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Quiet Quitting

Quiet Quitting

September 01, 20233 min read


There’s a tendency to think that just because something has popped up in a new place with a name it’s actually new. 

With quiet quitting, it’s not. 

Though there is disagreement on the exact definition of what quiet quitting is, at its core, this new phrase born of Tik-Tok is nothing more than tried-and-true employee disengagement. 

The reasons for it are as varied today as they have been throughout the generations. Among the biggest right now: 

  • The pandemic has frayed our nerves, stretched our parental duties and altered career-long habits. It also provided a massive reality check for many about the fragility of life and what ultimately matters to them. 

  • A shift in the balance of power in the labor market left companies in desperate need of employees – any employees. This put workers in a better position to ask for – and receive – concessions to promote better work/life balance. 

  • Many managers haven’t adapted their old styles to a new generation of employees and this new present reality. 

What’s a Manager to Do? 

Step One for any manager is to look in the mirror and conduct a good, honest self-appraisal. 

A Harvard Business Review study looked at data gathered since 2020 from 360-degree leadership assessments. It showed that managers rated least effective by their employees have three to four times as many people who classify themselves as quiet quitters. 

Because of that, the study’s authors suggest, the first question any manager surrounded by quiet quitters should ask is: “Is the problem with my team or with me and my leadership abilities? Whatever that honest self-assessment reveals, some good follow-up question to ask are:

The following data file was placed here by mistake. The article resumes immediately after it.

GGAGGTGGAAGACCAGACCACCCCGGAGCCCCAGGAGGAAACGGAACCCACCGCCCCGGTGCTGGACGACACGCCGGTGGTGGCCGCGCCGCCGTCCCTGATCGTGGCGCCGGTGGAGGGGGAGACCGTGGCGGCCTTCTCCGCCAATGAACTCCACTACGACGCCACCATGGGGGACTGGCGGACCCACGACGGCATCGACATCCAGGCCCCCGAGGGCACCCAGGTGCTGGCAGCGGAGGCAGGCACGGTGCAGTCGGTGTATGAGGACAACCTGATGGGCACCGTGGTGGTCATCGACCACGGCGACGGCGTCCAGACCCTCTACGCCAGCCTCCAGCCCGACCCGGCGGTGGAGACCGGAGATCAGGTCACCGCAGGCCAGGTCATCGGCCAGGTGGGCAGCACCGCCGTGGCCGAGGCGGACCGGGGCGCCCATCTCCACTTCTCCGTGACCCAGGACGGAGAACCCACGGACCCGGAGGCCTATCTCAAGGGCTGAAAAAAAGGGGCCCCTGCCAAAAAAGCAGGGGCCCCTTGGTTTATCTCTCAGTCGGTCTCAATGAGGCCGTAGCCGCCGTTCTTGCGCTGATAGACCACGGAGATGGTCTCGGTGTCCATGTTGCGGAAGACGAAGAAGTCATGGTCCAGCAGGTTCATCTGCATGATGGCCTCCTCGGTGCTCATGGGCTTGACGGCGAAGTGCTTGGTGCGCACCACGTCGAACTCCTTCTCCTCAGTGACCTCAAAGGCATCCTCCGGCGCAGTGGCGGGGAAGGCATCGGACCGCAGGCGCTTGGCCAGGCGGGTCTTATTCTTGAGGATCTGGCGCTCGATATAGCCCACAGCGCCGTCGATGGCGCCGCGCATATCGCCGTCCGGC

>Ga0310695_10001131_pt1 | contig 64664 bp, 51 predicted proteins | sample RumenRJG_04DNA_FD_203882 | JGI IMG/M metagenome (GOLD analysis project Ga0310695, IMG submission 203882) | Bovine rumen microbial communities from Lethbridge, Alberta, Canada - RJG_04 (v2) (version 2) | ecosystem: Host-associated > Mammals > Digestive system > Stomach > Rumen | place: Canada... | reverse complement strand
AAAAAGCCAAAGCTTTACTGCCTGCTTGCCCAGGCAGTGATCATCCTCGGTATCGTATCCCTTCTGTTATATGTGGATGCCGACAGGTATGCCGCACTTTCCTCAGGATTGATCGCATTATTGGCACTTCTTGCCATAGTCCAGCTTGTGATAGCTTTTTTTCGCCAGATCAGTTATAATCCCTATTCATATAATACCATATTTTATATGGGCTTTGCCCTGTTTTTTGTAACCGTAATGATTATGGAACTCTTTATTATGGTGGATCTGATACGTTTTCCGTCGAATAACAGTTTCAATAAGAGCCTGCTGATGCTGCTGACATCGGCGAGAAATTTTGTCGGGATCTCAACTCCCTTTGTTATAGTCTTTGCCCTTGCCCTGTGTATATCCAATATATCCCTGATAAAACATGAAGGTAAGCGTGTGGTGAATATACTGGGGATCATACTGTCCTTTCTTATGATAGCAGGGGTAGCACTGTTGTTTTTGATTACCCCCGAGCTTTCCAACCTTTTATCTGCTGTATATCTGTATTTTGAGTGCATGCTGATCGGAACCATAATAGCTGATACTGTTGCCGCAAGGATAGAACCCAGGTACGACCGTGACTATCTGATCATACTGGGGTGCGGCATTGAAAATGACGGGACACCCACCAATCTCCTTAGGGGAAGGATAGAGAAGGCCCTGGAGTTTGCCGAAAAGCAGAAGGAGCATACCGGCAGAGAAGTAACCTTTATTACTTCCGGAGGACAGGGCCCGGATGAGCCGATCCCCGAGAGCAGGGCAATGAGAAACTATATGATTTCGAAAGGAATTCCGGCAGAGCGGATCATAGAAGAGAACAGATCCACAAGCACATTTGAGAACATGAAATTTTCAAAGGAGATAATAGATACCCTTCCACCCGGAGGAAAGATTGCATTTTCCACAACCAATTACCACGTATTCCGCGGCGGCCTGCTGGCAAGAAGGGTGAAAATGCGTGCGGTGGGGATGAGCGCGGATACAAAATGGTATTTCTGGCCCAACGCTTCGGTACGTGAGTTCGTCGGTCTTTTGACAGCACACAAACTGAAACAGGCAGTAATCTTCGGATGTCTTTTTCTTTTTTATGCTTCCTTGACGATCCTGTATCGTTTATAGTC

1. When I’m asking my direct reports for more productivity, am I going out of my way to make sure they feel valued and, most importantly, am I doing so in a way that I know speaks to them as individuals? Remember, different people feel valued differently. If you don’t know what makes the members of your team feel valued, ask.

  2. Am I purposefully connecting with my team and talking with them about common interests that bind us together while respectfully working through differences? 

  3. Am I being consistent in my leadership and delivering on what I have promised? The Harvard study revealed most managers believe they are being more consistent than others perceive them to be. 

  4. How well do I really know my own job? Am I up-to-date on all my skills and a true expert at what I do, such that others would trust my opinions and advice? Being seen as an expert evokes trust, the study showed, and trust breeds engagement. 

OK. Now what? 

If you’ve asked yourself those questions and feel like you’re doing a great job, what do you do if you still find yourself surrounded by quiet quitters? 

Your company likely has a process for addressing the issue. Start with a conversation. Spend more time listening than talking. Don’t rush to fill pauses. Then, come up with clear next steps and follow up to ensure progress is being made. 

If you’re unsure of what to do and don’t have the expertise on staff, an expert human resources consultant will be able to come in, assess the situation and help you discover ways to create the top-notch employee culture you need to succeed. 

And know this: These shifts are cyclical. As economic hurricanes hit and lead to more and more layoffs, some currently comfortable quiet quitters will re-engage because they will see it’s better to have a paycheck than to be replaced by someone from the growing pool of the unemployed.Times are changing. They always do. 

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